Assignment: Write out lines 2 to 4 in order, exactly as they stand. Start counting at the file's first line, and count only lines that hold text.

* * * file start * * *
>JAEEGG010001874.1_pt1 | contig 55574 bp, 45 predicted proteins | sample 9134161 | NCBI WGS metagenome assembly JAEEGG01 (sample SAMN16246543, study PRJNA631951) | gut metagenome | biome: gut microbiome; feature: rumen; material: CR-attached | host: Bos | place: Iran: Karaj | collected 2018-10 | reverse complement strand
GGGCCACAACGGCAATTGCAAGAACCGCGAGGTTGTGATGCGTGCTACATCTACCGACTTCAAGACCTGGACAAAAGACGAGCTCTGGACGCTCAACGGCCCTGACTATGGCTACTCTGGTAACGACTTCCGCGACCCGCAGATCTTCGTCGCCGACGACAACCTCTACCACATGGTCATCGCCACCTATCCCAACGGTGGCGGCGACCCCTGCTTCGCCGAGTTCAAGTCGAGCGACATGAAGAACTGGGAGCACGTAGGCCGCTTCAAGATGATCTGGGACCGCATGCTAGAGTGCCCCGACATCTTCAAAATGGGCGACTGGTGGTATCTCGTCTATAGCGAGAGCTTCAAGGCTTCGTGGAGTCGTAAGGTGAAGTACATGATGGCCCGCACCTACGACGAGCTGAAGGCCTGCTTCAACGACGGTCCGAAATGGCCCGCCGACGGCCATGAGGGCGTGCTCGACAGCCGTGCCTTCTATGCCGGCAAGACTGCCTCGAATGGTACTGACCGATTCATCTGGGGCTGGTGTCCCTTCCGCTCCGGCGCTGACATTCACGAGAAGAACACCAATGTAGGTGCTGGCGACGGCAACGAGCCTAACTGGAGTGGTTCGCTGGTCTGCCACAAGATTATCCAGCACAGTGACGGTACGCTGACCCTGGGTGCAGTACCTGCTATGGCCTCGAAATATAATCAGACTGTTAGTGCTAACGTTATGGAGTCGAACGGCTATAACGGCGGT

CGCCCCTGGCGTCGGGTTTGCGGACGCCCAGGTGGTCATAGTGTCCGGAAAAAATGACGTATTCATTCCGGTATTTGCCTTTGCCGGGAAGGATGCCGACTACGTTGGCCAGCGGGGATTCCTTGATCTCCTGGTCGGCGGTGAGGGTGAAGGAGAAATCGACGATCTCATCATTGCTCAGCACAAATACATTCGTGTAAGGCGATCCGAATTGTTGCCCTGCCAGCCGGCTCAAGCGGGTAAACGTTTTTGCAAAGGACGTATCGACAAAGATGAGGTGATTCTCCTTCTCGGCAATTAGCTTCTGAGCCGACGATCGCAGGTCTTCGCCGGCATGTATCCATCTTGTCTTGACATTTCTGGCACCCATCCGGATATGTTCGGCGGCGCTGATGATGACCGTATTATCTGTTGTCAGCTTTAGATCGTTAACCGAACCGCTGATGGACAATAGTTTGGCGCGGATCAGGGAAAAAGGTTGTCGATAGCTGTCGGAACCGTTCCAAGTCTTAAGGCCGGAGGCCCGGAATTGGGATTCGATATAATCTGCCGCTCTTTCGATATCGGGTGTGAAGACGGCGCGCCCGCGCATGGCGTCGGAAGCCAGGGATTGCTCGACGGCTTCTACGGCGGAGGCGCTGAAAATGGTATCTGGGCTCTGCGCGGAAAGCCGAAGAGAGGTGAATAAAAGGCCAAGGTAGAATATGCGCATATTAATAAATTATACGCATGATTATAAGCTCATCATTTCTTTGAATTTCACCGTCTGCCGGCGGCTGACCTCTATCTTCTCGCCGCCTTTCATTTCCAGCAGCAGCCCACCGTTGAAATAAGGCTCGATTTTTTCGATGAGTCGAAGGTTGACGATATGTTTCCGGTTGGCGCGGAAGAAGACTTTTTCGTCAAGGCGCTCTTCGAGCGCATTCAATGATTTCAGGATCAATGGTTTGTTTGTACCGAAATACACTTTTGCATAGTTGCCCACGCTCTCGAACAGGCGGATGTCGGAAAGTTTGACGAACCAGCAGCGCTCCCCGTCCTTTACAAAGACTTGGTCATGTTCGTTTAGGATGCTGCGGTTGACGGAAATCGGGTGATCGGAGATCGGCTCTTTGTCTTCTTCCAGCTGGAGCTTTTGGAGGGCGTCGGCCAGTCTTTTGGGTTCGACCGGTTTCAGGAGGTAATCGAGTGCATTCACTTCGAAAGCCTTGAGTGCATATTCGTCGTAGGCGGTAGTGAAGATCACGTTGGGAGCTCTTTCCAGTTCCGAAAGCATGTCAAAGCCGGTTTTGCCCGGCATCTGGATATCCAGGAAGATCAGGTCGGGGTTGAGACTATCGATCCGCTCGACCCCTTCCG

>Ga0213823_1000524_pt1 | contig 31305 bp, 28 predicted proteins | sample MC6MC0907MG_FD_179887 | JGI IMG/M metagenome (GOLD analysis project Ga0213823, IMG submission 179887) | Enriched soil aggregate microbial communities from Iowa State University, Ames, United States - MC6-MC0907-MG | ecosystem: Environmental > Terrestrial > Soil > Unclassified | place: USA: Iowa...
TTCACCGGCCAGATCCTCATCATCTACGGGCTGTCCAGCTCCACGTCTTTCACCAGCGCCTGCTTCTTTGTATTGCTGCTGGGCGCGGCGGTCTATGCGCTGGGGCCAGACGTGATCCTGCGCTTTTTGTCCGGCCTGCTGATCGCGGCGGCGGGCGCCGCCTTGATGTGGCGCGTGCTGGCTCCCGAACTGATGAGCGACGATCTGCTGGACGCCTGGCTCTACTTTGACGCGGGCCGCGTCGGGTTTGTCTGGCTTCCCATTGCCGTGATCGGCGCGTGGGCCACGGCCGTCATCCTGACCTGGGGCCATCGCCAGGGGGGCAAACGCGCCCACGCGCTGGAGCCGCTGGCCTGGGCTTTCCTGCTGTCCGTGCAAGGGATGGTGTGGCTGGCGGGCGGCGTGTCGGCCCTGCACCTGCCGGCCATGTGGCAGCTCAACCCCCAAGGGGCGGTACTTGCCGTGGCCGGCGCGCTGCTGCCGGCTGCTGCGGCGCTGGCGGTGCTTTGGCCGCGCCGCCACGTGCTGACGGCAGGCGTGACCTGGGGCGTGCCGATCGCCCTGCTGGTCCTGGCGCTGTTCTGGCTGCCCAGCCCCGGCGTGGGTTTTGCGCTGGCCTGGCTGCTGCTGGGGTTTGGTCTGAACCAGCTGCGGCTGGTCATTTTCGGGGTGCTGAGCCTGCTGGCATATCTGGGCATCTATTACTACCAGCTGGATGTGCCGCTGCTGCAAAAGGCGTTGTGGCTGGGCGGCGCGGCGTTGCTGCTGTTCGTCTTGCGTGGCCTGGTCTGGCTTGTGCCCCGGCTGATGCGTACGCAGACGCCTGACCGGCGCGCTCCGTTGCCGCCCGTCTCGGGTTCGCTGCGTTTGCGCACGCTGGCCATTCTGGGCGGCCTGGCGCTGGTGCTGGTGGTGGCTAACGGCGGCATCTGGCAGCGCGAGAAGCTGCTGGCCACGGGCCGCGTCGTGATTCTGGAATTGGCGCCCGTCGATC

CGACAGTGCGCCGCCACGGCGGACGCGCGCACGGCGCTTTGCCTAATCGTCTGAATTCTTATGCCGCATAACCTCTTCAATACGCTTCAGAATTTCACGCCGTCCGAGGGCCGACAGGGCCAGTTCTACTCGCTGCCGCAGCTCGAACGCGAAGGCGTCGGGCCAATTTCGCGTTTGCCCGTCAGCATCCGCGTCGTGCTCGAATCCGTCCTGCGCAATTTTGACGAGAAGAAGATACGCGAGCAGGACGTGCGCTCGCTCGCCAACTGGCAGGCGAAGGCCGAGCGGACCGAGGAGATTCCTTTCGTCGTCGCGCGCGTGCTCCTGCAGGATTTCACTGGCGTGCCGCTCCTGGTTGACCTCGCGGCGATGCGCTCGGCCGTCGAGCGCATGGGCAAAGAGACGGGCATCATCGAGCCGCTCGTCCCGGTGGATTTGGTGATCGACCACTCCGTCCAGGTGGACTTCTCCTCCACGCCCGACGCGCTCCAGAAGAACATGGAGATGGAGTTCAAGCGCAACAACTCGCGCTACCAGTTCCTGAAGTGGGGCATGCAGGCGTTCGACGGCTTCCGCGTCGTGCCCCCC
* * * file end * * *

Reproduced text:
GGGCCACAACGGCAATTGCAAGAACCGCGAGGTTGTGATGCGTGCTACATCTACCGACTTCAAGACCTGGACAAAAGACGAGCTCTGGACGCTCAACGGCCCTGACTATGGCTACTCTGGTAACGACTTCCGCGACCCGCAGATCTTCGTCGCCGACGACAACCTCTACCACATGGTCATCGCCACCTATCCCAACGGTGGCGGCGACCCCTGCTTCGCCGAGTTCAAGTCGAGCGACATGAAGAACTGGGAGCACGTAGGCCGCTTCAAGATGATCTGGGACCGCATGCTAGAGTGCCCCGACATCTTCAAAATGGGCGACTGGTGGTATCTCGTCTATAGCGAGAGCTTCAAGGCTTCGTGGAGTCGTAAGGTGAAGTACATGATGGCCCGCACCTACGACGAGCTGAAGGCCTGCTTCAACGACGGTCCGAAATGGCCCGCCGACGGCCATGAGGGCGTGCTCGACAGCCGTGCCTTCTATGCCGGCAAGACTGCCTCGAATGGTACTGACCGATTCATCTGGGGCTGGTGTCCCTTCCGCTCCGGCGCTGACATTCACGAGAAGAACACCAATGTAGGTGCTGGCGACGGCAACGAGCCTAACTGGAGTGGTTCGCTGGTCTGCCACAAGATTATCCAGCACAGTGACGGTACGCTGACCCTGGGTGCAGTACCTGCTATGGCCTCGAAATATAATCAGACTGTTAGTGCTAACGTTATGGAGTCGAACGGCTATAACGGCGGT

CGCCCCTGGCGTCGGGTTTGCGGACGCCCAGGTGGTCATAGTGTCCGGAAAAAATGACGTATTCATTCCGGTATTTGCCTTTGCCGGGAAGGATGCCGACTACGTTGGCCAGCGGGGATTCCTTGATCTCCTGGTCGGCGGTGAGGGTGAAGGAGAAATCGACGATCTCATCATTGCTCAGCACAAATACATTCGTGTAAGGCGATCCGAATTGTTGCCCTGCCAGCCGGCTCAAGCGGGTAAACGTTTTTGCAAAGGACGTATCGACAAAGATGAGGTGATTCTCCTTCTCGGCAATTAGCTTCTGAGCCGACGATCGCAGGTCTTCGCCGGCATGTATCCATCTTGTCTTGACATTTCTGGCACCCATCCGGATATGTTCGGCGGCGCTGATGATGACCGTATTATCTGTTGTCAGCTTTAGATCGTTAACCGAACCGCTGATGGACAATAGTTTGGCGCGGATCAGGGAAAAAGGTTGTCGATAGCTGTCGGAACCGTTCCAAGTCTTAAGGCCGGAGGCCCGGAATTGGGATTCGATATAATCTGCCGCTCTTTCGATATCGGGTGTGAAGACGGCGCGCCCGCGCATGGCGTCGGAAGCCAGGGATTGCTCGACGGCTTCTACGGCGGAGGCGCTGAAAATGGTATCTGGGCTCTGCGCGGAAAGCCGAAGAGAGGTGAATAAAAGGCCAAGGTAGAATATGCGCATATTAATAAATTATACGCATGATTATAAGCTCATCATTTCTTTGAATTTCACCGTCTGCCGGCGGCTGACCTCTATCTTCTCGCCGCCTTTCATTTCCAGCAGCAGCCCACCGTTGAAATAAGGCTCGATTTTTTCGATGAGTCGAAGGTTGACGATATGTTTCCGGTTGGCGCGGAAGAAGACTTTTTCGTCAAGGCGCTCTTCGAGCGCATTCAATGATTTCAGGATCAATGGTTTGTTTGTACCGAAATACACTTTTGCATAGTTGCCCACGCTCTCGAACAGGCGGATGTCGGAAAGTTTGACGAACCAGCAGCGCTCCCCGTCCTTTACAAAGACTTGGTCATGTTCGTTTAGGATGCTGCGGTTGACGGAAATCGGGTGATCGGAGATCGGCTCTTTGTCTTCTTCCAGCTGGAGCTTTTGGAGGGCGTCGGCCAGTCTTTTGGGTTCGACCGGTTTCAGGAGGTAATCGAGTGCATTCACTTCGAAAGCCTTGAGTGCATATTCGTCGTAGGCGGTAGTGAAGATCACGTTGGGAGCTCTTTCCAGTTCCGAAAGCATGTCAAAGCCGGTTTTGCCCGGCATCTGGATATCCAGGAAGATCAGGTCGGGGTTGAGACTATCGATCCGCTCGACCCCTTCCG

>Ga0213823_1000524_pt1 | contig 31305 bp, 28 predicted proteins | sample MC6MC0907MG_FD_179887 | JGI IMG/M metagenome (GOLD analysis project Ga0213823, IMG submission 179887) | Enriched soil aggregate microbial communities from Iowa State University, Ames, United States - MC6-MC0907-MG | ecosystem: Environmental > Terrestrial > Soil > Unclassified | place: USA: Iowa...